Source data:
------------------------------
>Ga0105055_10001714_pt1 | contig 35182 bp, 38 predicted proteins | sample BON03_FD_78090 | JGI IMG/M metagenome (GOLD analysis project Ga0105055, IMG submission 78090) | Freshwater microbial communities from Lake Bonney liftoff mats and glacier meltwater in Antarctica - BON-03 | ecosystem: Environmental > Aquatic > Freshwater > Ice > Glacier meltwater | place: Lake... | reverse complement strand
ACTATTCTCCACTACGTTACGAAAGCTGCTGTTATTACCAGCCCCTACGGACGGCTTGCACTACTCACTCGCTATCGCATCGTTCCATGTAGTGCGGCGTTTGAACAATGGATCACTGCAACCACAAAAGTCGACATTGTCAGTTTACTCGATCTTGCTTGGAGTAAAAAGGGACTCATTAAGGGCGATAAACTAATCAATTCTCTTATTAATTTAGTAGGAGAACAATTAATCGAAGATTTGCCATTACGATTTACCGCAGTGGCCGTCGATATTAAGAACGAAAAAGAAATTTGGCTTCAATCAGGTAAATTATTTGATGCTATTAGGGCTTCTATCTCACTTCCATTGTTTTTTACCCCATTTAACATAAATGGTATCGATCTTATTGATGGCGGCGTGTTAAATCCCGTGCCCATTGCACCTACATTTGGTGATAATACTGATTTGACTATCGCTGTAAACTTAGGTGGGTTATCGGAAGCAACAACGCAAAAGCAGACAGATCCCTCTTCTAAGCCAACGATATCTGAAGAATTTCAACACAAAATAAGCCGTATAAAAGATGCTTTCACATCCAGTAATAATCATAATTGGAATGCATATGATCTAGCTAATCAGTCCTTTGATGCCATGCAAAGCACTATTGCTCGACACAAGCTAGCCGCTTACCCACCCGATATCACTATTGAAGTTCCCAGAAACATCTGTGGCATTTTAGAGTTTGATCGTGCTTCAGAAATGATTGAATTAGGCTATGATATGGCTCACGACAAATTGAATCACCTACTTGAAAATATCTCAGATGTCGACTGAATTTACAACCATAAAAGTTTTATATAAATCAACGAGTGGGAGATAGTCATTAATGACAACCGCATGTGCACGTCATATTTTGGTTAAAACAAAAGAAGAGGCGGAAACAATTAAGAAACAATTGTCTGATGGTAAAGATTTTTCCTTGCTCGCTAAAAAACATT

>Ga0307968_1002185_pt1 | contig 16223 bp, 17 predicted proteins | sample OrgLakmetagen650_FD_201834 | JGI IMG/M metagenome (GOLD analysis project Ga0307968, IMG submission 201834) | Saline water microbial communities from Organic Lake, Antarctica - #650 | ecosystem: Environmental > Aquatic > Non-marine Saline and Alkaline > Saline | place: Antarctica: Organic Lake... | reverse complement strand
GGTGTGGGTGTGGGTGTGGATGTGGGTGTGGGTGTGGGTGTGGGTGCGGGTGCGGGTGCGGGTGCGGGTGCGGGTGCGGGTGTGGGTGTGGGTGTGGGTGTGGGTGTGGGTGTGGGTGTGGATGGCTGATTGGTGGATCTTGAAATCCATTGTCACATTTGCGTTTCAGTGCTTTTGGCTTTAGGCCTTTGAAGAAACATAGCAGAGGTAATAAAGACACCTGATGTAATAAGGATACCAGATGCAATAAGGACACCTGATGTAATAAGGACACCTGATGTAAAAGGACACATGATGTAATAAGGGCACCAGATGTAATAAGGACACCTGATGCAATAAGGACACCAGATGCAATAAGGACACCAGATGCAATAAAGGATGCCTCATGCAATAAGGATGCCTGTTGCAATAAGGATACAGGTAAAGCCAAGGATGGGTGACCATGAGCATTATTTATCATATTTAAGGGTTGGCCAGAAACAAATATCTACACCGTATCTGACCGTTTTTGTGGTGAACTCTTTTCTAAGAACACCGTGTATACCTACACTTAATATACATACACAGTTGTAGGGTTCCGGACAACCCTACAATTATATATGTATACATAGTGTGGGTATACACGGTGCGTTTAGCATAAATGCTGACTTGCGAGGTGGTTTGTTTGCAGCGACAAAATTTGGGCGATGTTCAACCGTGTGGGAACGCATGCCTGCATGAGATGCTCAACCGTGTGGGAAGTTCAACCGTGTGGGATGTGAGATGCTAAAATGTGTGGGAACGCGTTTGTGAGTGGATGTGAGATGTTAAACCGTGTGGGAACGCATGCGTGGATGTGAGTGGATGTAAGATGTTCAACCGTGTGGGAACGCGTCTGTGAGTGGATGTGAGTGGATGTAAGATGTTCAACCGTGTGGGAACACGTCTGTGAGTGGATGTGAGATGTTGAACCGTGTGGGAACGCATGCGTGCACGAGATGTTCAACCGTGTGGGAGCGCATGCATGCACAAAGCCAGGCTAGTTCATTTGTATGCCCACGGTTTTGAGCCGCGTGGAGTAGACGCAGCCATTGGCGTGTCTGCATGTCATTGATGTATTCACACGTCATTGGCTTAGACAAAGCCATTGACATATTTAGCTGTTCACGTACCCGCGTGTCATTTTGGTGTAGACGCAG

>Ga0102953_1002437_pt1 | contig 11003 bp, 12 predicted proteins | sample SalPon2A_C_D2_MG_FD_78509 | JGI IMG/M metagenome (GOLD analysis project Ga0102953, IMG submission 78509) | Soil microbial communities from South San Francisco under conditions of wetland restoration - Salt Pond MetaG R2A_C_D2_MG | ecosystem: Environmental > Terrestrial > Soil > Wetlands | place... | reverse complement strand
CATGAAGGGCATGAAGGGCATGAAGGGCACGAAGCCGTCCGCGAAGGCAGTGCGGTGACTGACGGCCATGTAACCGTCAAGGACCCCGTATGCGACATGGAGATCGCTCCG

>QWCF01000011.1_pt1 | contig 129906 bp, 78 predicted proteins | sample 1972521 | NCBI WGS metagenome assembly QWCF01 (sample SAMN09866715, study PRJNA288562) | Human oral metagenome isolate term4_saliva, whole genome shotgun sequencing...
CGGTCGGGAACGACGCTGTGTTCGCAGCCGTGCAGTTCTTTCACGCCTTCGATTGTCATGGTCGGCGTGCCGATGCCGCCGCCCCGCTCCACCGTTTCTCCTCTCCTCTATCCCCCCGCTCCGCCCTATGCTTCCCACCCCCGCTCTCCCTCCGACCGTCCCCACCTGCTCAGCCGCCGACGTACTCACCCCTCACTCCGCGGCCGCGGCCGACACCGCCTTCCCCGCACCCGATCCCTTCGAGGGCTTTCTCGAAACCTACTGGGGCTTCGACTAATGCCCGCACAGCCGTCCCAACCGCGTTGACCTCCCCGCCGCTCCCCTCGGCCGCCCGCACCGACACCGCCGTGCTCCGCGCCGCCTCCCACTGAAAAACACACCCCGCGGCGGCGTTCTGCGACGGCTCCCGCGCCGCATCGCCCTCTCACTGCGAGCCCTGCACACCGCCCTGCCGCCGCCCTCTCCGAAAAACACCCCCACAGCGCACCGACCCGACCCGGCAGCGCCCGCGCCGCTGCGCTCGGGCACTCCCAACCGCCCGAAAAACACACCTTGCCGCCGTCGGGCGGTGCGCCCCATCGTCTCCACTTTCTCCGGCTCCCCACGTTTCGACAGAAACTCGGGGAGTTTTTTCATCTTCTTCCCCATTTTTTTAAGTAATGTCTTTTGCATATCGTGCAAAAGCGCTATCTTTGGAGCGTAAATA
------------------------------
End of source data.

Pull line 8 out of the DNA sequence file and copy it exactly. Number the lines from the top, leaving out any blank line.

CGGTCGGGAACGACGCTGTGTTCGCAGCCGTGCAGTTCTTTCACGCCTTCGATTGTCATGGTCGGCGTGCCGATGCCGCCGCCCCGCTCCACCGTTTCTCCTCTCCTCTATCCCCCCGCTCCGCCCTATGCTTCCCACCCCCGCTCTCCCTCCGACCGTCCCCACCTGCTCAGCCGCCGACGTACTCACCCCTCACTCCGCGGCCGCGGCCGACACCGCCTTCCCCGCACCCGATCCCTTCGAGGGCTTTCTCGAAACCTACTGGGGCTTCGACTAATGCCCGCACAGCCGTCCCAACCGCGTTGACCTCCCCGCCGCTCCCCTCGGCCGCCCGCACCGACACCGCCGTGCTCCGCGCCGCCTCCCACTGAAAAACACACCCCGCGGCGGCGTTCTGCGACGGCTCCCGCGCCGCATCGCCCTCTCACTGCGAGCCCTGCACACCGCCCTGCCGCCGCCCTCTCCGAAAAACACCCCCACAGCGCACCGACCCGACCCGGCAGCGCCCGCGCCGCTGCGCTCGGGCACTCCCAACCGCCCGAAAAACACACCTTGCCGCCGTCGGGCGGTGCGCCCCATCGTCTCCACTTTCTCCGGCTCCCCACGTTTCGACAGAAACTCGGGGAGTTTTTTCATCTTCTTCCCCATTTTTTTAAGTAATGTCTTTTGCATATCGTGCAAAAGCGCTATCTTTGGAGCGTAAATA